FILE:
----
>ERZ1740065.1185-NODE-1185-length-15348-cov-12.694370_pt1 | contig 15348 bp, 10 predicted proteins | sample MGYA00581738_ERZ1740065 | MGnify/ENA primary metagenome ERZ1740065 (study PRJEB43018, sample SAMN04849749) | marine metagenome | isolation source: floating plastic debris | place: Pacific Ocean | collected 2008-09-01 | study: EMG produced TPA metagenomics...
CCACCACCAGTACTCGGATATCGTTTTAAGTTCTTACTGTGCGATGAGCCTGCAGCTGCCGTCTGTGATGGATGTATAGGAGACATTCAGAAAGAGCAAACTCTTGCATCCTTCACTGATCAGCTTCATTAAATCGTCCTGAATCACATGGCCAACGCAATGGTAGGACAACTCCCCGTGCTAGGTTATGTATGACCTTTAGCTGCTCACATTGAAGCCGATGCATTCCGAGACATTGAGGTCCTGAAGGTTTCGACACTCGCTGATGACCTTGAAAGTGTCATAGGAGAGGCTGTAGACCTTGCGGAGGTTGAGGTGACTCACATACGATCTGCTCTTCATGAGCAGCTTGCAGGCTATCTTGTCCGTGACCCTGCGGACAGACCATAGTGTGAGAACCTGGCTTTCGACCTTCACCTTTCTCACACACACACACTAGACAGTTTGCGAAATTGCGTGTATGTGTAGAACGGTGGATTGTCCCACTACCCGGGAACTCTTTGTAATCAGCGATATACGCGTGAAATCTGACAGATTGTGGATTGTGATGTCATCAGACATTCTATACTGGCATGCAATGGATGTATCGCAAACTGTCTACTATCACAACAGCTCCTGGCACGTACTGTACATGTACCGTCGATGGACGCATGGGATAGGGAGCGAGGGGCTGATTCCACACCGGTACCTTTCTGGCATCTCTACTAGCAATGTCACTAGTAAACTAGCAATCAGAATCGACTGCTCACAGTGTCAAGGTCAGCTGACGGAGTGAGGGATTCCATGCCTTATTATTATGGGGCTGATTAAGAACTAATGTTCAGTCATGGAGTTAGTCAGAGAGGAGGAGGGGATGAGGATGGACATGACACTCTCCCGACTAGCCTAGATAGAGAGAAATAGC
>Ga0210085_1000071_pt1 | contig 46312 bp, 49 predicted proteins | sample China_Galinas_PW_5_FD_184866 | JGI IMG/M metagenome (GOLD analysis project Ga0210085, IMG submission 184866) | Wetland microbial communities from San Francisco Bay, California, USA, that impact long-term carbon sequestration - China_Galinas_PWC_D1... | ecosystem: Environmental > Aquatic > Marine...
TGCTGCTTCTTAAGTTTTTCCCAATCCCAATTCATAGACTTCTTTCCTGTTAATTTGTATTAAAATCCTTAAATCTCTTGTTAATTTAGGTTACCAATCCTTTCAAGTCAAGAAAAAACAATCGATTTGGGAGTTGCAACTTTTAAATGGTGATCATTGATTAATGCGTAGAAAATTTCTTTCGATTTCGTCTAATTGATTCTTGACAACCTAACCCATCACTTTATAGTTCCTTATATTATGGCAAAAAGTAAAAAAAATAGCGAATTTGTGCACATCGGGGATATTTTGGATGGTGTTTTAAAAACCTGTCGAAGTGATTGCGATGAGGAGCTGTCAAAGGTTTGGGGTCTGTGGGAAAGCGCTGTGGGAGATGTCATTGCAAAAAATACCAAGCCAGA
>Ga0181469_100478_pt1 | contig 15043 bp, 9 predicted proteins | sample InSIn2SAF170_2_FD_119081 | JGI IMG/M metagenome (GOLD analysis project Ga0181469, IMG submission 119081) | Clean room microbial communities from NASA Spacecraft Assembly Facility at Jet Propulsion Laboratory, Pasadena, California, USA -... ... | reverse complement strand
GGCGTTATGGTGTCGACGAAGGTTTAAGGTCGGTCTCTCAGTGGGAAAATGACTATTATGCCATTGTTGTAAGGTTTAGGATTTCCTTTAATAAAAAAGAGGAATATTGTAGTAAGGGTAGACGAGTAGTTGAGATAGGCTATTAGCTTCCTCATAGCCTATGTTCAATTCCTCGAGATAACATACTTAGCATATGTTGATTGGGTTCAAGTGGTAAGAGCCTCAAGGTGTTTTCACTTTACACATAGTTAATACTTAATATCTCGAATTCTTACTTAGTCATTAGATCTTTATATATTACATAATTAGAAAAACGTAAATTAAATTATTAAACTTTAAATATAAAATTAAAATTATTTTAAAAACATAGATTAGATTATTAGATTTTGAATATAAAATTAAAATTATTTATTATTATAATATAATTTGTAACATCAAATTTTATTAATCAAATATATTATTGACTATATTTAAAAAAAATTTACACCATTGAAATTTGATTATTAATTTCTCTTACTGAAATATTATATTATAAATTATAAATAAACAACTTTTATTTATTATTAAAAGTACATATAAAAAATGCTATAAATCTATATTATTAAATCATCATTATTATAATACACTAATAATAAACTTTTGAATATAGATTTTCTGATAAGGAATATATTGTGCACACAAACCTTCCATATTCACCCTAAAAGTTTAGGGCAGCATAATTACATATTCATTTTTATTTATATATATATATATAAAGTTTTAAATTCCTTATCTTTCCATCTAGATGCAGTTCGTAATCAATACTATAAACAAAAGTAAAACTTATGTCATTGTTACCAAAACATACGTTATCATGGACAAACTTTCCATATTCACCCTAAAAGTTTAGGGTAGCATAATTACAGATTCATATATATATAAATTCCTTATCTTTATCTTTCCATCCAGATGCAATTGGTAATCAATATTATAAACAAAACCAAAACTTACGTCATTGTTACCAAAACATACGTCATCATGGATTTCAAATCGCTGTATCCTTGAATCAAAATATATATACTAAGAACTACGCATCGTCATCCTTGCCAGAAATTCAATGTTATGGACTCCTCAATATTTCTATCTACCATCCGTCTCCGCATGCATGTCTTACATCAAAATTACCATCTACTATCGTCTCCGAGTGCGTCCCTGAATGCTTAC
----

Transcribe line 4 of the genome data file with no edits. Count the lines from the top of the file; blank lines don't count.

TGCTGCTTCTTAAGTTTTTCCCAATCCCAATTCATAGACTTCTTTCCTGTTAATTTGTATTAAAATCCTTAAATCTCTTGTTAATTTAGGTTACCAATCCTTTCAAGTCAAGAAAAAACAATCGATTTGGGAGTTGCAACTTTTAAATGGTGATCATTGATTAATGCGTAGAAAATTTCTTTCGATTTCGTCTAATTGATTCTTGACAACCTAACCCATCACTTTATAGTTCCTTATATTATGGCAAAAAGTAAAAAAAATAGCGAATTTGTGCACATCGGGGATATTTTGGATGGTGTTTTAAAAACCTGTCGAAGTGATTGCGATGAGGAGCTGTCAAAGGTTTGGGGTCTGTGGGAAAGCGCTGTGGGAGATGTCATTGCAAAAAATACCAAGCCAGA